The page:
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How much of a difference would Chain-CPI make
Old 04-07-2013, 02:34 PM   #1
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How much of a difference would Chain-CPI make

I looked over the data which is available since 2000 of Chain-CPI vs regular CPI. I found that since 2000 it is lower than regular CPI by 0.25%. Since 2006 the difference has been about 0.2%. Using a 0.25% difference that would make a difference of about 5% over 20 years and 10.5% over 40 years. I would make a macroeconomic assumption that as the world economy gets more integrated and prices movements shift faster in response to supply and demand Chain-CPI should really converge to CPI.
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Old 04-07-2013, 02:44 PM   #2
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If medical costs slow down with their inflation over the costs of other areas that could very well become true...
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Old 04-07-2013, 02:44 PM   #3
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The grand objection of some to chained-CPI doesn't make a lot of sense to me. While it is true that SS beneficiaries will get less (if they didn't then why would it help make SS more solvent?) the effect seems slight and the practical reality is that beneficiaries will respond to the changes.

It SS is their sole source of income it will hurt more than if it isn't but that is something that they could have controlled during their working lives and the piper must eventually be paid.
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Old 04-07-2013, 02:52 PM   #4
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This was discussed recently, here Chained CPI - SS loss Calculator
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Chained CPI
Old 04-07-2013, 02:54 PM   #5
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Chained CPI

If past is prologue then over 20 years SS would pay out about 10 percent Less. Your mileage may vary though.

Here is the (nonpartisan) Congressional Budget Office numbers.


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Old 04-07-2013, 03:30 PM   #6
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Here is 2min video by Robert Reich on chained CPI and why it's not good. Basically he says that seniors spend 20-40% on healthcare, which they cannot "shop" for, and that healthcare costs are not included....

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Old 04-07-2013, 03:56 PM   #7
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The difference really depends upon your income level during retirement. Those that are well off will not really feel any effects, while those at the lower end of the income scale like $12K or a couple at $24K will really feel the effects.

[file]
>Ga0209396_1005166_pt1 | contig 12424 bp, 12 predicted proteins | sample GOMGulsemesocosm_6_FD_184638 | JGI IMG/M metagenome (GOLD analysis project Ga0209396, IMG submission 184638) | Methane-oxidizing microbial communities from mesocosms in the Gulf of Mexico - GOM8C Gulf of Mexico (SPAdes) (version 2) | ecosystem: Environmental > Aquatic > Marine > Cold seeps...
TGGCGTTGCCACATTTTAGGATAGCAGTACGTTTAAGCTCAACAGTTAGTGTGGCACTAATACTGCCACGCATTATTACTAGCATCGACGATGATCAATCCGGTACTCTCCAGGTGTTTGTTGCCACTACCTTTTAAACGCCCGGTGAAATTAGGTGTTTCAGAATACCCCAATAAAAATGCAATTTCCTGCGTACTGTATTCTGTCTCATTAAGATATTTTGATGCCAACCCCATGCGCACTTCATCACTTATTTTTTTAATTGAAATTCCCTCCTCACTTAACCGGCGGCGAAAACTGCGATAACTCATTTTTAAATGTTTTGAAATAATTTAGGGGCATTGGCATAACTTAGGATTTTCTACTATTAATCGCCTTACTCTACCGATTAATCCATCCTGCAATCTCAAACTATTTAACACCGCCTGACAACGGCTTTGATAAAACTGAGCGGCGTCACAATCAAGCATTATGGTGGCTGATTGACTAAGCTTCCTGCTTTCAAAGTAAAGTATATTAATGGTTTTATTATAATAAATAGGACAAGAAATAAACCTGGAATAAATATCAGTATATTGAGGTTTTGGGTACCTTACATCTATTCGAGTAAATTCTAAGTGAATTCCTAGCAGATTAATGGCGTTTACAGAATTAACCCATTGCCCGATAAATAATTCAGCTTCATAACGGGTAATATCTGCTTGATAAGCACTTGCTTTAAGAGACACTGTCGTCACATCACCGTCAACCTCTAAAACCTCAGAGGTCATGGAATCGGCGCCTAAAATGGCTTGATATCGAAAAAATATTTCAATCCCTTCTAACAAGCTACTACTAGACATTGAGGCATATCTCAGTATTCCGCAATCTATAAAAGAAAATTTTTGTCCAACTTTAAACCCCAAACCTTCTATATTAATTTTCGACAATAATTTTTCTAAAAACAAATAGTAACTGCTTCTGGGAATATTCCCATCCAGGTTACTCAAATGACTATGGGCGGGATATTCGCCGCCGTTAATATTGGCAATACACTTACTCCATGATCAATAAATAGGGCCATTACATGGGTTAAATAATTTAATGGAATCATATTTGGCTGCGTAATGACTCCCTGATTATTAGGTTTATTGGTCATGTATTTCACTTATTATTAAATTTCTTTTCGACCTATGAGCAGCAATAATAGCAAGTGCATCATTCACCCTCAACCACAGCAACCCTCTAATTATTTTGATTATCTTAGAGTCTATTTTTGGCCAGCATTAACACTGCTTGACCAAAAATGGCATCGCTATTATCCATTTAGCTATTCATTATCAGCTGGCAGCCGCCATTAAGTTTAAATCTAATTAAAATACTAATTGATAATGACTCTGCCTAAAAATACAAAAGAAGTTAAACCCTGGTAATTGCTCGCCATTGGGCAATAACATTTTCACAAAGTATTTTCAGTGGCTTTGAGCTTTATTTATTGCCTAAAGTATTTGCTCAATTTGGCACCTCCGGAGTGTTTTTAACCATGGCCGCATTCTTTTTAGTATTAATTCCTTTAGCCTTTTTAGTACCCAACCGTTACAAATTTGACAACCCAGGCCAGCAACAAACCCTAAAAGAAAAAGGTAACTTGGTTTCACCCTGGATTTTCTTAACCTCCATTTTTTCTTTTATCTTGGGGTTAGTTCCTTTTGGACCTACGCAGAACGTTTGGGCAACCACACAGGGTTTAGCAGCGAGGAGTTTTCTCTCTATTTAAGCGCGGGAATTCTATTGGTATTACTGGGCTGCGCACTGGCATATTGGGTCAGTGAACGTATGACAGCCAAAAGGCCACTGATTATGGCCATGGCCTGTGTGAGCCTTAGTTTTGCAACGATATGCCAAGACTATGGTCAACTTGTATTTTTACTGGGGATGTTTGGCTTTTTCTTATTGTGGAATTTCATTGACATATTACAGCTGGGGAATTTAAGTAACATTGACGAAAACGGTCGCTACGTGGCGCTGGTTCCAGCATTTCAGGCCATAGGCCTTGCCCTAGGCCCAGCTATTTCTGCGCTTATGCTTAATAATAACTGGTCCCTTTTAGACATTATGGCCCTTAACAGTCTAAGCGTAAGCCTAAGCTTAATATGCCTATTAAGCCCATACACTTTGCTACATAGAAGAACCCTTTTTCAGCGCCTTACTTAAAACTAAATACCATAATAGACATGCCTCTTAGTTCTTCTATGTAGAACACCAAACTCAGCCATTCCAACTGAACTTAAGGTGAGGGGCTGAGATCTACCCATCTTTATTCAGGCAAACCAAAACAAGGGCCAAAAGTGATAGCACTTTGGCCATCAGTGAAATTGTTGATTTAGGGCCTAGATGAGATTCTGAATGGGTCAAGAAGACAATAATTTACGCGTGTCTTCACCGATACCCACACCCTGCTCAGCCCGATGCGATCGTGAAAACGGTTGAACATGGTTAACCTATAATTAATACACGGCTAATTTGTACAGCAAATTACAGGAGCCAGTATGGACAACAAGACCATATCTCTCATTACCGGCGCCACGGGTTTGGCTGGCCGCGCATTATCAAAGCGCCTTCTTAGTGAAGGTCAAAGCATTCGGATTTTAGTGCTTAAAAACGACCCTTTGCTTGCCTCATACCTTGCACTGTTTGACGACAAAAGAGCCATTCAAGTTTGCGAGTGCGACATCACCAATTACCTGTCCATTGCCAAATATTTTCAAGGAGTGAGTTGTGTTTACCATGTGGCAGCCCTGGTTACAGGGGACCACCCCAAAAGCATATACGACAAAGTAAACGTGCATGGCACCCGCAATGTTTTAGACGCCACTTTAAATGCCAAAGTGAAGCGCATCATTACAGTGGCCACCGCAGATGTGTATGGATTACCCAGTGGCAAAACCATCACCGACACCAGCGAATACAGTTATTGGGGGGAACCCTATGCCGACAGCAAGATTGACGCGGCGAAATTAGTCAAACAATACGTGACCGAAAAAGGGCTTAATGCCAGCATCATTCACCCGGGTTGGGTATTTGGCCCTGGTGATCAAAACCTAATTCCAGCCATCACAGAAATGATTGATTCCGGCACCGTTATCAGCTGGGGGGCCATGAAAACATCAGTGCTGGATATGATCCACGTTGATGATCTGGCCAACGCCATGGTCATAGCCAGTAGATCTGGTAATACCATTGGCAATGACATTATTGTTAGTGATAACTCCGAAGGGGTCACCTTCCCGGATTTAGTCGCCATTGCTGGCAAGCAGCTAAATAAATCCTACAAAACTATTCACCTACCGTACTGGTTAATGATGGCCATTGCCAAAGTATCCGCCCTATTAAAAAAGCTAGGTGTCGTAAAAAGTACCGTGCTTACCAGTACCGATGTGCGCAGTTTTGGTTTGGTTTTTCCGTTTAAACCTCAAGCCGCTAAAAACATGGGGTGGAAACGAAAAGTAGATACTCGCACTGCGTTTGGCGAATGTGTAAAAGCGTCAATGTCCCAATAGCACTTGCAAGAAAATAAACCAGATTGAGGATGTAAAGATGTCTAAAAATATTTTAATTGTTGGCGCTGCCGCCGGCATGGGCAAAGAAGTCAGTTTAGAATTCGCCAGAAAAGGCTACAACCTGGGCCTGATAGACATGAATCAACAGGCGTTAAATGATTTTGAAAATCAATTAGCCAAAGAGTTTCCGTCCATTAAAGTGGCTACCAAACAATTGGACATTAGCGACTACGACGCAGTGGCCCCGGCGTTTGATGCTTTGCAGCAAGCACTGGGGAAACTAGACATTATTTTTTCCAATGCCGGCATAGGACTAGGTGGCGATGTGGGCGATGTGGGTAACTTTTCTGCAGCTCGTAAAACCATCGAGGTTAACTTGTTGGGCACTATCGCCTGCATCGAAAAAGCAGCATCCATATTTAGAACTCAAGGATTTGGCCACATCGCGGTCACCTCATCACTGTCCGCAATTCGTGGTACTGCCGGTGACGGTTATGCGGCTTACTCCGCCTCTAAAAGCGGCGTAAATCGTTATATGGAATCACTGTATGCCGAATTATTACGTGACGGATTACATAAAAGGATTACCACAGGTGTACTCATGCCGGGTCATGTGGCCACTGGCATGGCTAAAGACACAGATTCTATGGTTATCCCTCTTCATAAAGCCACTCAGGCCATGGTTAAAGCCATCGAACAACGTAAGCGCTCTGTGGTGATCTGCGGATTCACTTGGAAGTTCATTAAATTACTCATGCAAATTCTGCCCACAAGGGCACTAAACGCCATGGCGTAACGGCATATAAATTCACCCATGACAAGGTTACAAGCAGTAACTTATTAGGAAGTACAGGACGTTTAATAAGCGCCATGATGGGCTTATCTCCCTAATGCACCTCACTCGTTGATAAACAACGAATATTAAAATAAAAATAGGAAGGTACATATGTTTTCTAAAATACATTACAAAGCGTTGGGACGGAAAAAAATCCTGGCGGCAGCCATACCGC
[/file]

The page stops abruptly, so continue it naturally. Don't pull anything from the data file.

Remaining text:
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Old 04-08-2013, 04:48 AM   #8
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The most recent eye-opener for me regarding Chained CPI is how, once deployed across all places where CPI is currently used, its most significant impact allegedly won't be benefit reductions, but rather revenue enhancement, because if/when applied to the boundaries of tax brackets and such, it'll result in applying higher income tax rates on lower income longer. It seems destined, since it helps provide a means of "cutting a political deal" while both sides save face (cuts spending and raises revenue).
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Old 04-08-2013, 07:04 AM   #9
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See Bloomberg's Peter Orszag column on Chain CPI

Chained CPI

Something I pointed out in my post which is that this really will have small and diminishing impact looking at the data last few years.

"What neither side seems to have noticed, however, is that the difference between the chained CPI and the standard CPI has been diminishing."
"Over the course of those 13 years, however, the differences between the annual growth rates of the indexes have become substantially smaller. From January 2000 to January 2003, the annual increase in the chained index was 47 basis points lower than that in the CPI-U. From 2003 to 2006, the difference was 31 basis points. From 2006 to 2009, it dropped to 15 basis points. And over the past two years, the average difference has been just 11 basis points."
"Why is this happening? Examining the subcomponents of each index, it appears that housing and other goods and services have played a role. Sorting through the causes is complex, however. In any case, the more relevant question is, what is the best time period to use as a historical basis for projecting future differences in the indexes?"
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Old 04-08-2013, 06:19 PM   #10
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Wow - $6mil? - I would have been out several times over - Congrats to you.
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Old 04-08-2013, 08:31 PM   #11
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Quote:
Originally Posted by marc515 View Post
The difference really depends upon your income level during retirement. Those that are well off will not really feel any effects, while those at the lower end of the income scale like $12K or a couple at $24K will really feel the effects.
Chained CPI is a sneaky way to simultaneously cut all sorts of indexed benefits and raise taxes, and do it so slowly people will hardly notice. It is similar to the frog in the water where you gradually raise the temperature and the frog doesn't even know what is going on. I wouldn't worry too much about people at the bottom. They will be protected from the adverse affects of any change. They always are.
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